The moment your body detects you’re low in sodium, it adapts by preventing your kidneys from excreting sodium, helping you hold onto all the sodium you have. By retaining sodium, it helps keeps your blood volume stable. Smart, right? But no adaptation occurs without a cost. Retaining sodium also increases vasoconstriction (narrowing of the blood vessels) to bring the blood pressure back up.
And, by forcing your kidneys to retain sodium, they will start excreting potassium and magnesium, to maintain balanced electrolyte ratios. Remember we spoke about the importance of electrolytes to hydration earlier? So now, without enough magnesium and potassium, your hydration is being impacted. Magnesium and potassium are also important for relaxation but if they’re being eliminated, then your nervous system takes note, alerting your system to release norepinephrine, a stress hormone that gets activated when sodium levels are low. You’re now in fight or flight mode, in other words, feeling a little stressed!
The stress response, in turn, increases blood pressure. So, you can see that by cutting out salt on an ongoing basis, the lack of sodium creates conditions for both dehydration and high blood pressure.
Now let’s look at what happens when you over-hydrate. Your sodium levels may be great because you’re consuming enough salt, but since water dilutes salt, drinking too much water can mimic having insufficient sodium. It causes the same stress response described above, that results in the loss of potassium and magnesium, the same inhibition of cellular energy production and, ultimately, dehydration! Don’t make the mistake of misinterpreting the stress response as feeling more energised. Many people believe that drinking a lot of water will increase your metabolism. This is not the case. You’re feeling speedy because your nervous system is in fight or flight.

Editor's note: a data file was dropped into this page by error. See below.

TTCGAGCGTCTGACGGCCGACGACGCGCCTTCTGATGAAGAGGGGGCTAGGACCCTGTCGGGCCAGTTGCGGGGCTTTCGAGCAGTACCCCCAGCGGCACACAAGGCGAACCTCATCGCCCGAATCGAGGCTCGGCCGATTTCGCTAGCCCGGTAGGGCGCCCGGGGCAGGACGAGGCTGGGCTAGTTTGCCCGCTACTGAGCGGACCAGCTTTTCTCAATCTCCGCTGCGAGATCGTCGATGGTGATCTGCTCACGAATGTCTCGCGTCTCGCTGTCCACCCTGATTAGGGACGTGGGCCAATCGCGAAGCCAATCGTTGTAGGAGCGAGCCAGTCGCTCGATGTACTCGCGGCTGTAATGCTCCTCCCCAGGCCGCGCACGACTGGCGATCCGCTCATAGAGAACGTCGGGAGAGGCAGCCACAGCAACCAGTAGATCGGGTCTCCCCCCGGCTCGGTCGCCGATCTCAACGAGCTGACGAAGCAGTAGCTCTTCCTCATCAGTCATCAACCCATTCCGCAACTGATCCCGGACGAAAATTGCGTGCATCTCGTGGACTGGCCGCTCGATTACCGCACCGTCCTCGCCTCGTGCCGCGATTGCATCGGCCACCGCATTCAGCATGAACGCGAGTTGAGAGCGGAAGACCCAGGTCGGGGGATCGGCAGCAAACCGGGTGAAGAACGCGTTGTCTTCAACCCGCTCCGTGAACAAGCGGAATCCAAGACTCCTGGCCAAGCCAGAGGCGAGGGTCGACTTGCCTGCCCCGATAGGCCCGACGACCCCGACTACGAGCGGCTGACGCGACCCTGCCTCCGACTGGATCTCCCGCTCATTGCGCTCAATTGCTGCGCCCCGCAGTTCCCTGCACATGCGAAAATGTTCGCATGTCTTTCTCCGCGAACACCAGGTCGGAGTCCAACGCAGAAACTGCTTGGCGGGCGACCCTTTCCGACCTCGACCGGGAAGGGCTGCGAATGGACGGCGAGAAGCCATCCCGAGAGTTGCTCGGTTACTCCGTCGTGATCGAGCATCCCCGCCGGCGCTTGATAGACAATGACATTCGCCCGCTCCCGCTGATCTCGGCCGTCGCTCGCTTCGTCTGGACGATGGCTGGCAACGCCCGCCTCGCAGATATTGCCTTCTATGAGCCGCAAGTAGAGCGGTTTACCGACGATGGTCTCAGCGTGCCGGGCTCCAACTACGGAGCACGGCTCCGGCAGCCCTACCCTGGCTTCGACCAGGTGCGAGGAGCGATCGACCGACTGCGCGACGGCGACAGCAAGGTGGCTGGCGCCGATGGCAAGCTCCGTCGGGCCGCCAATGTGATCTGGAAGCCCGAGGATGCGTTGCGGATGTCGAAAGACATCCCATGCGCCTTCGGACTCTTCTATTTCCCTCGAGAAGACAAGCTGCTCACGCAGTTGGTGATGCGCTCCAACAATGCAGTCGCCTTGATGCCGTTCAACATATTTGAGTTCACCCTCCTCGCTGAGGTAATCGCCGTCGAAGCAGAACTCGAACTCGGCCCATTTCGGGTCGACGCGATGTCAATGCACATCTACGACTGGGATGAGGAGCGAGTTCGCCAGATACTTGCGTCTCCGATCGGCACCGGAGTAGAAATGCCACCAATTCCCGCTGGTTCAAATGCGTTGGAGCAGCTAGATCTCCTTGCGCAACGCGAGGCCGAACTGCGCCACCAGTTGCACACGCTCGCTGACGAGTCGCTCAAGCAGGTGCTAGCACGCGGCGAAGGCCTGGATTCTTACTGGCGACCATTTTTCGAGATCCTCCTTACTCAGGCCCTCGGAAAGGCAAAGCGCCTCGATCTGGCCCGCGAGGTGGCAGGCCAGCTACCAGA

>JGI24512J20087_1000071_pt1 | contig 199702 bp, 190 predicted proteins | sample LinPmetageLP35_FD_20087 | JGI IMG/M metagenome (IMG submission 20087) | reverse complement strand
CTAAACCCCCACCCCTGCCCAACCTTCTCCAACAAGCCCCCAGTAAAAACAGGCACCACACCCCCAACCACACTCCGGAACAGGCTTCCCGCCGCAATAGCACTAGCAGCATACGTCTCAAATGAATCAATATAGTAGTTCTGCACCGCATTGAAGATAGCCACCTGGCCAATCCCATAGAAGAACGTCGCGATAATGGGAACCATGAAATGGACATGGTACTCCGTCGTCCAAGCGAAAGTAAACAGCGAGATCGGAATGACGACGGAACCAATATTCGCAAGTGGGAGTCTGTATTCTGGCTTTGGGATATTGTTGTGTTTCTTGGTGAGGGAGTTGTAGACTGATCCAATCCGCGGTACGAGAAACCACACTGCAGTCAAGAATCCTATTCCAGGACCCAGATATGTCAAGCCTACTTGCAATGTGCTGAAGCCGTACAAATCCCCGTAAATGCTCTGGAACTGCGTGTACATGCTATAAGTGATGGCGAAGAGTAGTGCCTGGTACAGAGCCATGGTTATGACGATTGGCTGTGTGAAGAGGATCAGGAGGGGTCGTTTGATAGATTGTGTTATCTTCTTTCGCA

A popular myth says by the time you’re feeling thirsty, you’re already dehydrated. With all this contradictory information, how do you know how much water to drink or salt to eat?
There’s a time-honoured technology humans have been using for millennia to know when to replenish fluids; it’s called thirst. We humans have survived for a very long time and it turns out our bodies are very sensitised when it comes to thirst and hydration. Why would our biology get it so wrong as to send faulty messages about something so important? Research has shown that in fact, we get thirsty ahead of time… that’s the whole point of feeling thirst. Trust it.
If you’re exercising to the point of sweating profusely, consider adding those all important electrolytes (we like Revive) to your drinking water.
Likewise, our biology is finely tuned to register when we need to eat salt. We’re hardwired to crave salt – it’s essential for our survival. So salt your food according to taste. If your food is tasting bland and uninspiring, add salt to liven it up. Trust your taste buds.
Trust your body. It’s much smarter than you think.
Disclaimer: while our blogs featuring salt and health are carefully researched and also reviewed by our qualified nutritionist and biostatician, Jacqui Niehaus, they should not be construed as medical advice. Please consider our blogs as education on how the human body processes and metabolises natural salt and its importance for our wellbeing.